CT Scan Number 2

Last modified on March 5th, 2007

I just got back from St Paul’s hospital where I picked up the data from my second CT scan. For those people living in a cave, last November some guys tooled me pretty good outside a bar and ended up fracturing several bones in my face, including the orbital floor of my left eye. What this basically meant is that there was little to no support for my left eyeball in my left socket. That was November 4th.

On November 22, I went in for plastic surgery to correct the defect under my eye and put my eye back to its proper position. They do this by sticking in a plastic sheet that is meant to hold the eye up while the bone slowly regrows under the sheet. After the surgery everything looked pretty good, but at around the one week mark, my eye started looking more like it did pre-operatively.

My doctor decided to wait a month to see if some of the problems were associated with intra-orbital swelling from the surgery, but unfortunately after four weeks everything was exactly the same. So, at the beginning of February I had my second CT scan. Most people don’t realize that they have full access to their medical records, including data on X-Rays and CT Scans. I’ve kept most of my lab work results at home over the years, and managed to figure out the (stupid) procedure at St. Paul’s for acquiring digital data. Normally they have this 30 day waiting period before you’re allowed to get access to it (nobody was able to tell me why), but thankfully I managed to run into a friendly young nurse tonight that decided to help me out and give me the data early.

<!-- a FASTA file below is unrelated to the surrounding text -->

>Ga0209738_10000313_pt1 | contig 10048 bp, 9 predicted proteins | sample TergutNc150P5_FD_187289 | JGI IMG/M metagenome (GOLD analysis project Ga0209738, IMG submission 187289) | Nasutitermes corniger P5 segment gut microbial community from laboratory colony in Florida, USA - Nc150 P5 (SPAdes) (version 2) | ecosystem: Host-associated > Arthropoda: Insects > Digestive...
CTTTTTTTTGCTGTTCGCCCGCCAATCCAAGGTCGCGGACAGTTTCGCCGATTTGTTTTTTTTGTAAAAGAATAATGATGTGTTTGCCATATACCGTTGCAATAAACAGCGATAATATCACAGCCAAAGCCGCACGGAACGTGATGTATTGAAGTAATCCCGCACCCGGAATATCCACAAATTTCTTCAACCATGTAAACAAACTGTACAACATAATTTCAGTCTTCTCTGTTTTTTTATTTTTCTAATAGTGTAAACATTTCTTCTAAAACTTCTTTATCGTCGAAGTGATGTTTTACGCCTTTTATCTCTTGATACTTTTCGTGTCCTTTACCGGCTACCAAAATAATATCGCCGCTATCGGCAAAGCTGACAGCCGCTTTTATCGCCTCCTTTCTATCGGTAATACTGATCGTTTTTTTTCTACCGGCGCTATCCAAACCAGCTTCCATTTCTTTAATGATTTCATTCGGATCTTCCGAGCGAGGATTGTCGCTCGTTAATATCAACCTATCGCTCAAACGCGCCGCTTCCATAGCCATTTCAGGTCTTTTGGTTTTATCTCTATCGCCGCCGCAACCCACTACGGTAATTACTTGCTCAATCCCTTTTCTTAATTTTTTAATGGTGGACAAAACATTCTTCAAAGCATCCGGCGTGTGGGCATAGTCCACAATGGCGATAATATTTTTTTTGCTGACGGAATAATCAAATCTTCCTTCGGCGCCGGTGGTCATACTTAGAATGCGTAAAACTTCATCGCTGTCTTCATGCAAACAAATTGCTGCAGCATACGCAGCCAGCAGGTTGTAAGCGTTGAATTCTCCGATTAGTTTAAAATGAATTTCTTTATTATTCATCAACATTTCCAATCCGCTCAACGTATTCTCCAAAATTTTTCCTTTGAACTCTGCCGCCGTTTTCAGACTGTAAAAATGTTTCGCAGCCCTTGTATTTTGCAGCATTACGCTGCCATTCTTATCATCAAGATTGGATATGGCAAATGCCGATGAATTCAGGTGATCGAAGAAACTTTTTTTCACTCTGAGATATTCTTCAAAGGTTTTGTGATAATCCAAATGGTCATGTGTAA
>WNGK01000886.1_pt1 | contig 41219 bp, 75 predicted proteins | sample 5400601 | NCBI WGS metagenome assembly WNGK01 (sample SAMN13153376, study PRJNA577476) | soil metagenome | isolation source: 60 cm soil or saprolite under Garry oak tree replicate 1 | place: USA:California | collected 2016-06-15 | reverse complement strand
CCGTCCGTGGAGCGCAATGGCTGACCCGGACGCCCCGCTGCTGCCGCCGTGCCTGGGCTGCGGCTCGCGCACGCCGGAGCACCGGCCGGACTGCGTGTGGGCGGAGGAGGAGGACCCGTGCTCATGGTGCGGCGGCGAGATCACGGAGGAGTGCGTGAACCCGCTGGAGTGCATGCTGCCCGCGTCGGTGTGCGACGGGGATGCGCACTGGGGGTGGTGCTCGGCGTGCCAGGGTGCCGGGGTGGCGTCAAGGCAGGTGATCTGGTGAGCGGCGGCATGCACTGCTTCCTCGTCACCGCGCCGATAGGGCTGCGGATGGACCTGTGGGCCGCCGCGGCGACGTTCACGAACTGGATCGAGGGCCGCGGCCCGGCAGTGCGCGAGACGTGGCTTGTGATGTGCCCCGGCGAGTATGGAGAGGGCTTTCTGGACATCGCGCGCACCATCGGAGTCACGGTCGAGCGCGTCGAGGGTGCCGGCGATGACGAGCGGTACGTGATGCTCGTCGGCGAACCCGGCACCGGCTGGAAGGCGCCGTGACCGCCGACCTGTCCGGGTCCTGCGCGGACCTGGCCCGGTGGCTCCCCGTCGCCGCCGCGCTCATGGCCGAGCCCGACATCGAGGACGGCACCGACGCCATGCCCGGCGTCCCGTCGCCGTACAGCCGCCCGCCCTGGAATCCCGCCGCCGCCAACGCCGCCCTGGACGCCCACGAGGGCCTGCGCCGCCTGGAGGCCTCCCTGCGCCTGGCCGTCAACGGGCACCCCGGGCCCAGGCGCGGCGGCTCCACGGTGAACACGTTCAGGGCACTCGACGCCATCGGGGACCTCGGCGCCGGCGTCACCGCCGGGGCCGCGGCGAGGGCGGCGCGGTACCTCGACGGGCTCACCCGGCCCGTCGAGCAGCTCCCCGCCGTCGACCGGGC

I also found a pretty cool open source CT viewer called OsiriX. It can read DICOM data which most hospitals use nowadays for X-Rays, MRIs and CT Scans, so it’s a pretty versatile piece of software. Once I figured out how to scale the data properly, I got a good look at my eye socket.

As you can see in this picture, the implant supporting my left eye (which looks like my right eye in this photo) doesn’t appear to be in the correct position (it should match the angle of the bone under my other eye). What this means is that my eye is sitting slightly lower than it should, and that some of the muscles on the bottom of the eye are slightly out of place (which probably is contributing to my double vision).

On Wednesday I’ll meet with my plastic surgeon and see what he wants to do. Considering there doesn’t appear to be much intact bone to rest the implant on, I’m not sure what they’re going to do. I’ll give an update once I find out.

I’ve added a few slices here if anyone wants to step through them one at a time.